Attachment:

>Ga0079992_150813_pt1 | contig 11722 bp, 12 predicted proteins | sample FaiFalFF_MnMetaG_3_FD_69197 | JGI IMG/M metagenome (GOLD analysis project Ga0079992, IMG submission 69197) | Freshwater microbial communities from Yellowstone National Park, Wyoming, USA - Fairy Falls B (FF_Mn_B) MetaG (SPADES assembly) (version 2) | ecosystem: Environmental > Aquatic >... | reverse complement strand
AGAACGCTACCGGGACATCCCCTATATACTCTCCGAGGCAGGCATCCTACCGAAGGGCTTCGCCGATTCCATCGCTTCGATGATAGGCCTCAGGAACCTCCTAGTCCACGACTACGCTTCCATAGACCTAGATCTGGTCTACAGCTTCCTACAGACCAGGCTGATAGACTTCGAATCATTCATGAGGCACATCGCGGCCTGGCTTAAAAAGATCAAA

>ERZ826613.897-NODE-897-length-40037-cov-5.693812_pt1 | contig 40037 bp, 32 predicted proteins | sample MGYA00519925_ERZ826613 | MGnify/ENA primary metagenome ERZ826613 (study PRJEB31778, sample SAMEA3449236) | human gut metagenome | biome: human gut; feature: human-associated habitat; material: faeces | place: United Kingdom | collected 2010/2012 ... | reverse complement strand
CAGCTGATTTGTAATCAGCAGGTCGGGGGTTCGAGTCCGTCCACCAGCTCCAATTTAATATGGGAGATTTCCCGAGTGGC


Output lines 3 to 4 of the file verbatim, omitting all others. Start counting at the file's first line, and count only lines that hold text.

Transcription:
>ERZ826613.897-NODE-897-length-40037-cov-5.693812_pt1 | contig 40037 bp, 32 predicted proteins | sample MGYA00519925_ERZ826613 | MGnify/ENA primary metagenome ERZ826613 (study PRJEB31778, sample SAMEA3449236) | human gut metagenome | biome: human gut; feature: human-associated habitat; material: faeces | place: United Kingdom | collected 2010/2012 ... | reverse complement strand
CAGCTGATTTGTAATCAGCAGGTCGGGGGTTCGAGTCCGTCCACCAGCTCCAATTTAATATGGGAGATTTCCCGAGTGGC